And if Democrats had taken Clinton’s tax position in the 1960s, we wouldn’t have Medicare today, since that program is also partially funded through a payroll tax. Both Social Security and Medicare have provided enormous benefits and savings for the middle class. They provide better service than private corporations could provide, at a much lower cost. Medicare For All would do the same.
Sanders has proposed to increase Social Security benefits for all recipients, a move which would increase the income of a typical senior by roughly $1,300 per year. He would fund his proposal by having the wealthiest 1.5 percent of Americans pay into the program at the same rate as everyone else.
That happens to conform to Clinton’s pledge not to raise taxes for households with less than $250,000 in income. Nevertheless, she has refused to support the Sanders proposal and has not ruled out a Social Security benefit cut.
Then there’s college education. Sanders proposed to make public colleges and universities tuition-free, as many were in the past (and as they are in a number of other countries today). Vice President Joe Biden supports this concept. But Clinton opposes it, even though it would save middle-class families more than $9,400 on average for each child they send to public college.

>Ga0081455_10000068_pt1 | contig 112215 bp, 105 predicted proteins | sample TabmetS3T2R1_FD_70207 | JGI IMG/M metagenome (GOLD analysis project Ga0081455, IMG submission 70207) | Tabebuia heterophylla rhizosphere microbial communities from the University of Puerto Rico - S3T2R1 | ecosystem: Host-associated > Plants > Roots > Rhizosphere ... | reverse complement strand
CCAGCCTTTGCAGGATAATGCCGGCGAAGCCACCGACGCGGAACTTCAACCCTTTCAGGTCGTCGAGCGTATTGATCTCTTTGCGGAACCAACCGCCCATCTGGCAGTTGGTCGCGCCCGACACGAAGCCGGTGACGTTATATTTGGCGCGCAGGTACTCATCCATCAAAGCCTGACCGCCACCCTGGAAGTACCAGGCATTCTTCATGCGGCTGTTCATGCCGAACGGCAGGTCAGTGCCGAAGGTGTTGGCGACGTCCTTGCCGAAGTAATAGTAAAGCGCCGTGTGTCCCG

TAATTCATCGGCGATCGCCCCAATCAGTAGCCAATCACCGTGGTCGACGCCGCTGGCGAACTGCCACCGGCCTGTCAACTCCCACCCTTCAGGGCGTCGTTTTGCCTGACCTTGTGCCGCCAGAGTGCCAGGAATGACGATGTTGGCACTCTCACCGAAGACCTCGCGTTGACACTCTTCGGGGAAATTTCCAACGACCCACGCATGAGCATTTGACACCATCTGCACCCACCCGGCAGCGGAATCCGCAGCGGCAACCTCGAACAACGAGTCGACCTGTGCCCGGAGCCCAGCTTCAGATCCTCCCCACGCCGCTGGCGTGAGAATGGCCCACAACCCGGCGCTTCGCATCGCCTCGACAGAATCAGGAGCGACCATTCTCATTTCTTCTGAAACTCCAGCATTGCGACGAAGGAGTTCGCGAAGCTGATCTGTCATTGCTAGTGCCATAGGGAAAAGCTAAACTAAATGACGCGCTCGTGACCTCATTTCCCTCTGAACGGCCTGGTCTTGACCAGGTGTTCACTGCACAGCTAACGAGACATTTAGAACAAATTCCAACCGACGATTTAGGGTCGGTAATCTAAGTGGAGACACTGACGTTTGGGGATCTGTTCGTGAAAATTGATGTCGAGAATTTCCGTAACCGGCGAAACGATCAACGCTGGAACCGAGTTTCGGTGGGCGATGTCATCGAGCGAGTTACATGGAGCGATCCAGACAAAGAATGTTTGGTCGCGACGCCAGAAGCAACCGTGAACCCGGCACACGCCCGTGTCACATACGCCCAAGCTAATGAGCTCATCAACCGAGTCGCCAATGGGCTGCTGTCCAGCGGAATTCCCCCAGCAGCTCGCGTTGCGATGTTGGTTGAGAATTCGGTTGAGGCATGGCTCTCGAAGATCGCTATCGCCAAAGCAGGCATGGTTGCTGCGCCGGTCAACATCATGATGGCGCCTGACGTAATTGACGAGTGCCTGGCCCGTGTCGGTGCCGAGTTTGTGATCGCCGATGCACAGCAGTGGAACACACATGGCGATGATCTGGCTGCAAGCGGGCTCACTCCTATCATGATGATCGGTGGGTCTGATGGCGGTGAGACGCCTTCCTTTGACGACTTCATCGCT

Sanders would pay for his college tuition plan with a tax on Wall Street speculation, so there’s no middle-class tax involved. But Clinton has rejected it for a much more limited plan that would cost middle-class families much more. She says she is “not in favor of making college free for Donald Trump’s kids.” But how likely are billionaires’ children to attend a public college? And you could use that logic to oppose free high schools or elementary schools, too.
In reality, it won’t be Donald Trump’s kids who lose out if Sanders’ plan is blocked. The sons and daughters of the middle class will pay the price instead.
The $6,000 Difference
What about the minimum wage? Bernie Sanders has called for a gradual increase to $15 per hour by 2020. For her part, Clinton has called for a $12-per-hour minimum wage. Under the Sanders plan, full-time minimum wage workers would receive an additional $6,240 more per year than under Clinton’s proposal.